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Nobel Committee Says Peace Prize Not Against China


Imprisoned Chinese dissident Liu Xiaobo, whose selection for the Nobel Peace Prize infuriated Beijing
The Nobel Committee has insisted that this year's choice of peace laureate was not "against China."

"The universal rights explained in the Universal Declaration of Human Rights are not Western values, are not Western standards," Committee Chairman Thorbjoern Jagland said at a press conference in Oslo ahead of December 10 Nobel Peace Prize ceremony for Chinese dissident Liu Xiabo.

"They are global standards, applied to every country of the world that are members of the United Nations. So we are not advocating certain Western values."

Pointing out China's fast economic development, Jagland insisted on the importance to push for parallel political reforms.

Earlier in the day, China launched a last salvo against the Nobel Committee. Speaking to reporters in Beijing, a Foreign Ministry spokeswoman called the award to Liu an "obscenity."

"The fairness is in everybody's heart. Many members of the international community are not supporting the wrong decision by the Norwegian committee," Jiang Yu said.

"Any means by the Norwegian committee cannot change the fact that Liu Xiaobo is a criminal. Any attempts to pressure China using this issue and to deter China from its development will not be successful."

Jiang had earlier described supporters of the awarding of the Nobel Prize to Liu as "clowns" taking part in a farce.

An Empty Chair

When Liu was awarded the Nobel Peace Prize in early October, Beijing reacted with fury, and embarked on an intensive campaign to sabotage the award ceremony in Oslo.

Such efforts appear to have borne some fruit, as the prize itself -- for only the second time in its history -- in all probability won't be handed out on December 10 because neither the recipient nor a representative is likely to attend.

Instead, Liu is expected to be represented by an empty chair, a photograph, and one of his texts read by Norwegian actress Liv Ullmann.

Liu is serving an 11-year sentence for subversion for campaigning for political freedom, and his wife, Liu Xia, has been under house arrest.

Other family members have reportedly been prevented from leaving China along with dozens of Chinese dissidents and intellectuals considered likely to travel to Oslo.

Chinese Pressure

In addition, 19 other countries have declined invitations to attend the ceremony, amid Chinese pressure for a boycott. They include Afghanistan, Iran, Iraq, Kazakhstan, Pakistan, Serbia, and Russia.

A number of countries have received criticism for skipping the Nobel gala.

A spokeswoman for EU Enlargement Commissioner Stefan Fuele said on December 8 that the European Union was "disappointed and concerned" about Serbia's decision not to attend.

The New York-based lobby group Human Rights Watch said it was "shocked and disappointed" that the Philippines, an advocate of democracy and human rights in Asia, would stay away from the event.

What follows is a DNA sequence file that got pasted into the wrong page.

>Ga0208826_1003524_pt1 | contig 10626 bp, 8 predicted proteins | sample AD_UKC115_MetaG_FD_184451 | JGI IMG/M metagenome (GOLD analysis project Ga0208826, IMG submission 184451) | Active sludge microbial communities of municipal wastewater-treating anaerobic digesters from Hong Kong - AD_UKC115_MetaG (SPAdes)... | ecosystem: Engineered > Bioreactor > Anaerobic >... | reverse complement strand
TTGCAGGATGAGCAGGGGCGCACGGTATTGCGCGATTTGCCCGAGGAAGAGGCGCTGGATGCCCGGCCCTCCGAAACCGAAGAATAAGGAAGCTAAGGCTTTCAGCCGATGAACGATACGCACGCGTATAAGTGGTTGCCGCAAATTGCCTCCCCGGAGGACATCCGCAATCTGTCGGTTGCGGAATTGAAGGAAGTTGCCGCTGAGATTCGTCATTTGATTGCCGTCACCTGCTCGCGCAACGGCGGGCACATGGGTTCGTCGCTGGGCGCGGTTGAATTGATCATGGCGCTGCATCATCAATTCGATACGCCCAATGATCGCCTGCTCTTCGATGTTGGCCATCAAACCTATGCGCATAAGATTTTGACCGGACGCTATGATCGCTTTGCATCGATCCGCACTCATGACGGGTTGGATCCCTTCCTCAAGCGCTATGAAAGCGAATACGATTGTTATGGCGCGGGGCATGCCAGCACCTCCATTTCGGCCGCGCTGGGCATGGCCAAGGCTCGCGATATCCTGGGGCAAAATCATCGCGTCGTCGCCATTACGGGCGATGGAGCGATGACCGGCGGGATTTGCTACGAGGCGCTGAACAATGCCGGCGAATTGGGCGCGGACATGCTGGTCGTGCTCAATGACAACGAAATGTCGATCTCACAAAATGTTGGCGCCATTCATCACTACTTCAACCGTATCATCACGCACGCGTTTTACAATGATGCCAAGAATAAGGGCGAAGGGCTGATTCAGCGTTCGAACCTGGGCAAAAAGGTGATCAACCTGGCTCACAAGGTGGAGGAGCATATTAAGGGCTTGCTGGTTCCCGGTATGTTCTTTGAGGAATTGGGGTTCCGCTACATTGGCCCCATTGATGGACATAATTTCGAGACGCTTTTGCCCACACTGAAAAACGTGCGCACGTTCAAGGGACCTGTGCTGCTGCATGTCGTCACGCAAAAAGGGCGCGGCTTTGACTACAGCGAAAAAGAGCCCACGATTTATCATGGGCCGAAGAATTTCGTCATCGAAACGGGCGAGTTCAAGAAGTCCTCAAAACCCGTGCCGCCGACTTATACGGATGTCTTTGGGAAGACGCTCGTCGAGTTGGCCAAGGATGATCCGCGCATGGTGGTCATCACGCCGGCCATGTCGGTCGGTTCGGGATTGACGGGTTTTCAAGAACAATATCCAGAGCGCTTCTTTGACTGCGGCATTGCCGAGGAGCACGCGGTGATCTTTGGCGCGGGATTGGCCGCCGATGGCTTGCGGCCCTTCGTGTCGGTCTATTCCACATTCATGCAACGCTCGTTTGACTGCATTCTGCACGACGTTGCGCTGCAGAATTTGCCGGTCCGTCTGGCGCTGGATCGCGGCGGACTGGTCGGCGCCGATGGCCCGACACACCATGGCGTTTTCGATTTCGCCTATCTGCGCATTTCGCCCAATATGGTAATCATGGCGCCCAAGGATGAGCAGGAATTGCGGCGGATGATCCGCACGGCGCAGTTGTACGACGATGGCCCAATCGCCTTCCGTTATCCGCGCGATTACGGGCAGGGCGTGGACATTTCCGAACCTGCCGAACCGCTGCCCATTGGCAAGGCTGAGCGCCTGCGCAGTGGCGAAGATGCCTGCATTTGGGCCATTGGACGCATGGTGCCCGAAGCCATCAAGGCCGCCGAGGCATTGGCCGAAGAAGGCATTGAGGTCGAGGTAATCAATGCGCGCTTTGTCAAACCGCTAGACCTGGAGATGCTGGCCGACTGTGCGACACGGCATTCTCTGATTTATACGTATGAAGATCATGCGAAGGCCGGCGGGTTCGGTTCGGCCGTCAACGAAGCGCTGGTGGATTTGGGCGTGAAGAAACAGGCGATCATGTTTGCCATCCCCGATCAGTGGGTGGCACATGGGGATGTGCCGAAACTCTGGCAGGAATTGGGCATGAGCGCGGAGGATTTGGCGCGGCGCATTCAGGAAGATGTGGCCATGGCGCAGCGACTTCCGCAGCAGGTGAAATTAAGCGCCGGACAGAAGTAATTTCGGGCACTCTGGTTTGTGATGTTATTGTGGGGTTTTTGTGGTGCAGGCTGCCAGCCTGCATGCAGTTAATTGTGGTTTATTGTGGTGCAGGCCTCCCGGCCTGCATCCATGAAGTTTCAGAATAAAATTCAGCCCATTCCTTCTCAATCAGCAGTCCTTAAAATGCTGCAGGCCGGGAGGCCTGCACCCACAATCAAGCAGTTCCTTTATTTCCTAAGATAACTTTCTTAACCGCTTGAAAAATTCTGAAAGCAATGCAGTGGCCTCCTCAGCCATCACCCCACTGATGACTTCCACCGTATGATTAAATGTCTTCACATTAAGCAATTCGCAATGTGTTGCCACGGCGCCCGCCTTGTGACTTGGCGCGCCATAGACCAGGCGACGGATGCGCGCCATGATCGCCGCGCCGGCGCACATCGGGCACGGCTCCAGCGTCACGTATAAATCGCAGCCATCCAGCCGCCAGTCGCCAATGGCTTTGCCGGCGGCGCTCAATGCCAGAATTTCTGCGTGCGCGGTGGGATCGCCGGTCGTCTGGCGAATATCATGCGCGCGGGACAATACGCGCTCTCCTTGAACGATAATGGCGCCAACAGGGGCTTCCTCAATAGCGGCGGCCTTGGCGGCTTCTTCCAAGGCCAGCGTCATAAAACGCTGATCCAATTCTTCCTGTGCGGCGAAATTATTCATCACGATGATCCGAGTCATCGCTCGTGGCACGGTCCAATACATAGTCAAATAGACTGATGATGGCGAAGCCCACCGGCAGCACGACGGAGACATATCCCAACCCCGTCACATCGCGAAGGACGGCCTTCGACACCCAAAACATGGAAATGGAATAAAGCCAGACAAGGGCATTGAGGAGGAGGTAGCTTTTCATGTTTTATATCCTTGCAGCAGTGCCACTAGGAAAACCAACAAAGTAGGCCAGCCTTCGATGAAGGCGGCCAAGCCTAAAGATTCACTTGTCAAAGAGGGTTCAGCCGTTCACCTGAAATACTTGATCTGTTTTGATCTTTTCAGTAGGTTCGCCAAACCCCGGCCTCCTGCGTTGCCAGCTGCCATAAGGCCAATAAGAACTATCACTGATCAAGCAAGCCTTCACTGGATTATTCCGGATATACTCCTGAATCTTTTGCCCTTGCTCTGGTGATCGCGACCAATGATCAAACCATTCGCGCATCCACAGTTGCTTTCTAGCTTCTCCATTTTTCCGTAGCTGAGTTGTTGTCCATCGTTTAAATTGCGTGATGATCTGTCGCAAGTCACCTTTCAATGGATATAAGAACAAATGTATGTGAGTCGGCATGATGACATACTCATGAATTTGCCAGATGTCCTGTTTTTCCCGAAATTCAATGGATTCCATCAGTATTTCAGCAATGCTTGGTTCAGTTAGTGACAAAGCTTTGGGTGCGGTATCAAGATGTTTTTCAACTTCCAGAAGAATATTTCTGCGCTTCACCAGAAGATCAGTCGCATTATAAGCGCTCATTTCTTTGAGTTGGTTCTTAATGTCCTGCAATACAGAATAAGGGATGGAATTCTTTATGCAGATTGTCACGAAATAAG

Still, Nobel Committee Chairman Jagland expressed satisfaction that two-thirds of the countries that have an embassy in Oslo will attend the ceremony -- including Ukraine, which earlier had said it would stay away.

He also voiced confidence that Liu's award will help his early release from prison.

"I think it will be difficult for Chinese authorities to keep him in prison for 11 years because, after this prize, the pressure from the outside world will be heavy, it will be quite difficult for many political leaders not to raise human rights issues in China when they meet with Chinese leaders," Jagland said.

Expressions Of Support

Jagland also said today he was surprised at the level of international support for Liu, despite pressure from Beijing.

He told Norway's TV2, "We were not expecting a lot of support at a political level since so many countries depend on China economically and politically."

One such gesture of support in particular has irked Beijing: the Foreign Ministry today criticized U.S. lawmakers after the House of Representatives called on China to release Liu and his wife.

"The U.S. Congress's so-called resolution distorts the truth and rudely meddles in China's internal affairs," spokeswoman Jiang said.

"China urges relevant U.S. lawmakers to stop issuing the wrong words on Liu Xiaobo's incident and change their arrogant and rude attitude."

Meanwhile, the AFP news agency reported that the websites of several foreign media, including CNN, the BBC, and Norwegian public broadcaster NRK, appeared to be blocked in China today.

'Confucius Prize'

Meanwhile, China hoped to counter the Nobel with its own peace prize, intended to give the Chinese "viewpoint of peace."

The first Confucius Peace Prize was awarded to former Taiwanese Vice President Lien Chan in Beijing for his efforts to build peace between Taiwan and mainland China.

But in a harbinger of the December 10 event in Oslo, the Confucius Prize ceremony also took place in the absence of its intended recipient.

Lien's office in Taiwan said it had no information about the prize, and the award was collected by a young girl instead.

The chairman of the prize committee, Tan Changliu, told a press conference that the new prize should not be linked with the Nobel laureate.

"We believe that Mr. Lien Chan, with his knowledge, dignity, and political wisdom, would not refuse peace, and he would not refuse this prize," Tan added.

compiled from agency reports